The Chess Players
W. H. Fox Talbot
Which year, who and
what exactly is it?
Many chess historians take
photographs and authorities' research for granted but Lawrence Totaro,
always skeptical provides the following links (with analysis)
that have a
"photo" supposedly taken by W.H. Fox Talbot with different years as
A History of Chess
by Jerzy Gizcyki also mentions
the “photo” on page 39 with the date 1840.
(note that the caption refers
to the picture as a daguerreotype)
Now there are two very distinct versions of this
image, one with Claudet on the left (above) and a very different
pose with him on the right (below)
(The Sandor Family Collection,
Chess Players 1844)
After jumbling through several sites, Lawrence would
personally like to thank Dr. Larry J. Schaaf, both Director of The Talbot
Correspondence Project at DeMontfort University in Leicester (
) and Catalogue Raisonne
project at The University of the Arts London (
for expounding on this matter.
Dr. Schaaf writes:
Thank you for your note, for this image is one
of perennial interest. I can tell you for sure that it is a salt print
made from a calotype negative (not a Daguerreotype). There are two
closely related versions of this, one with Claudet on the right, the
other with him on the left - he has the white hair. The other chap is
not identified. There is no certain dating. Although Talbot did take
pictures of people playing chess, in my opinion this is not one of
them. There is in fact absolutely nothing to associate it with Talbot.
My personal opinion is that it was done in the studio of Antoine
Claudet, either as a self-portrait (done by one of his operators) of
just possibly when he was teaching Nicolas Henneman. I've attached a
catalogue entry I did some years ago that will explain this briefly.
best of luck in your research
Larry J. Schaaf
Mr. Schaaf goes on to write:
One of the problems, of course, is that legends get
established and then repeated over and over - when this image first
came to public attention around the 1970s, not many early
photographers were known besides Talbot, and somebody made the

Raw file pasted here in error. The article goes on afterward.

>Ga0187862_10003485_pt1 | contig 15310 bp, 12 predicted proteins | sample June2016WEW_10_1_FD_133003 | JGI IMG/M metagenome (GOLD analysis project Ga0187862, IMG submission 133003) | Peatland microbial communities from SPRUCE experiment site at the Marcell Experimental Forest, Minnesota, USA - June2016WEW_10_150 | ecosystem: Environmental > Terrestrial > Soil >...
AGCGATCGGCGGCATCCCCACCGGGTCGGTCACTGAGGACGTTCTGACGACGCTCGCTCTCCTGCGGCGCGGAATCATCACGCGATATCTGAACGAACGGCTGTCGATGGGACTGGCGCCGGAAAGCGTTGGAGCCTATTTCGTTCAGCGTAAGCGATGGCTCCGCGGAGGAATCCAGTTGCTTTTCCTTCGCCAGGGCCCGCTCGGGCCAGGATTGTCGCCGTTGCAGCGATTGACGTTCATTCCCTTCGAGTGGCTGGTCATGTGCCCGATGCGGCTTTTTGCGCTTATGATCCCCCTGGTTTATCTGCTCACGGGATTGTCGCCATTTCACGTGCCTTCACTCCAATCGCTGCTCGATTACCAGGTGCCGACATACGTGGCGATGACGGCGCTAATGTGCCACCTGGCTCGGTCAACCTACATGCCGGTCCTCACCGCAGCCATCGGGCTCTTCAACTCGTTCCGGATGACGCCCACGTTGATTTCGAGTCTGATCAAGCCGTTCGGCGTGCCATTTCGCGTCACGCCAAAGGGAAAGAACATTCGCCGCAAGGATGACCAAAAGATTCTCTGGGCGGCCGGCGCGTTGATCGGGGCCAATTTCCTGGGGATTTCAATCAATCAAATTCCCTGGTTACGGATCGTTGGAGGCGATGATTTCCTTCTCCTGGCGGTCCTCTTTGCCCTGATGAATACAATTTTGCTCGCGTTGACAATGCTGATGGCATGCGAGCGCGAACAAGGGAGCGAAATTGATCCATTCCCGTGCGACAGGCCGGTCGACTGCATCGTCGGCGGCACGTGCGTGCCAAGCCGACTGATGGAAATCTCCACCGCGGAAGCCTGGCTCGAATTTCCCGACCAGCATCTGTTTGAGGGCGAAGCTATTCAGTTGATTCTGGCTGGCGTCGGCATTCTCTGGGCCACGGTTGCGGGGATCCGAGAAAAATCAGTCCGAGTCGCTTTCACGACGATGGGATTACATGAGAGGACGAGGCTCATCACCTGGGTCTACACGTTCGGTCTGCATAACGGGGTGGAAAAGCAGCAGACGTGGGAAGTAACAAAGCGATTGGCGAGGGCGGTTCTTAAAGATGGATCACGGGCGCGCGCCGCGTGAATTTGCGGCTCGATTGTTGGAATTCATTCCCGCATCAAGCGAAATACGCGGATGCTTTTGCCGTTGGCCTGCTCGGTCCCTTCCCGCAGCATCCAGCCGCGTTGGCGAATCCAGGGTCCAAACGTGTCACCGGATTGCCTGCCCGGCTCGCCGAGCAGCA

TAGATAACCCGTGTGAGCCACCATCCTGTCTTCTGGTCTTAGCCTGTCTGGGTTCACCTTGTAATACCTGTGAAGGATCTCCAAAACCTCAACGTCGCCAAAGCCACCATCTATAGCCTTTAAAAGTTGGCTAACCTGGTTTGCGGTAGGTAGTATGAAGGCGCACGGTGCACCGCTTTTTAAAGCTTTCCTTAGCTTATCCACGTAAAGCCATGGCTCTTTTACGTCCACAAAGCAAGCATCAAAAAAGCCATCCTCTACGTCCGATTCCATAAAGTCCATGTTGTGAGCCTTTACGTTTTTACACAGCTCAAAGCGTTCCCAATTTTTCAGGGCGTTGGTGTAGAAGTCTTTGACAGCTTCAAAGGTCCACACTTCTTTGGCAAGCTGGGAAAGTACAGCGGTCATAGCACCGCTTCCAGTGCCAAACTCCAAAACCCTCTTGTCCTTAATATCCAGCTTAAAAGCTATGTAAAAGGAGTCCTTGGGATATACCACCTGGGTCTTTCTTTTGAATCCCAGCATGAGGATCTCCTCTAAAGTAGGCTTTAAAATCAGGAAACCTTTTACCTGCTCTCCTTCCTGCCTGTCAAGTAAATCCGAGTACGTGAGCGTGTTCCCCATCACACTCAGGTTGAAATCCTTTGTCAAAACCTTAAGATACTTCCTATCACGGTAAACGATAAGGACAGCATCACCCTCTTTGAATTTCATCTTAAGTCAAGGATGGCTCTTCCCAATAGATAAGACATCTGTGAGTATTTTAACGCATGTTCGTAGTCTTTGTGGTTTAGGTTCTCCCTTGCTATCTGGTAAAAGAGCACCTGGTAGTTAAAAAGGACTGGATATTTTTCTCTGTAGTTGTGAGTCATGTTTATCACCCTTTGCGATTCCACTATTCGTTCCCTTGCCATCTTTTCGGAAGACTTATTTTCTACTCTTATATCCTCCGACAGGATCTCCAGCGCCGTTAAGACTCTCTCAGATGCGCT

assumption that it must have been done by him - from there, a likely
date was postulated, and off we go... I'm hoping some day that an
authority in that field (chess field) will be able to tease out some
clues, either from these pictures, or from Talbot's own chess player
picture A "salt print" is a modern term, not from Talbot's day His
photogenic drawing process (realized in 1834 - he only had the idea
whilst in Italy in 1833) was a "salt print" - but it naturally
produced a negative - the same material was used to make the negative
(either by contact under a leaf &c or in the camera) - another sheet
of the same material was placed under the negative to make the print -
it was a negative of a negative, hence a positive print - the
distinction here is that it was a printout, rather than a developing
process - in a camera, it would have been far far too slow to make a
chess portrait The calotype (introduced 1841) was a negative process
that used a short exposure to record an invisible latent image that
was subsequently developed in chemistry to make it visible - this
developer "amplified" the original effect of the exposure in the
camera and permitted exposure times in the low seconds - in principle,
this is the same as modern films The calotype negative was printed by
contact on Talbot's original photogenic drawing paper (salt print) -
this made a negative of a negative, hence a positive So, while people
loosely call the prints they are looking at Calotypes, what they are
really seeing is a photogenic drawing print (salt print) taken from a
calotype (developed) negative.
Regarding the two photos, Dr. Schaaf finishes:
The two versions were obviously taken at the same time and almost
certainly by the same photographer.
For future researchers who wish to use this print, it
would be advisable to include that according to Dr. Larry J Schaaf
this salt print taken from a calotype negative is not from Talbot as
previously thought, but in Antoine Claudet’s studio by or assisted with
the Dutchman, Nicolas Henneman (1813-1898) and that the date is unknown.
Anyone with comments or suggestion please e-mail Mr.
firstname.lastname@example.org or Dr.
Larry J Schaaf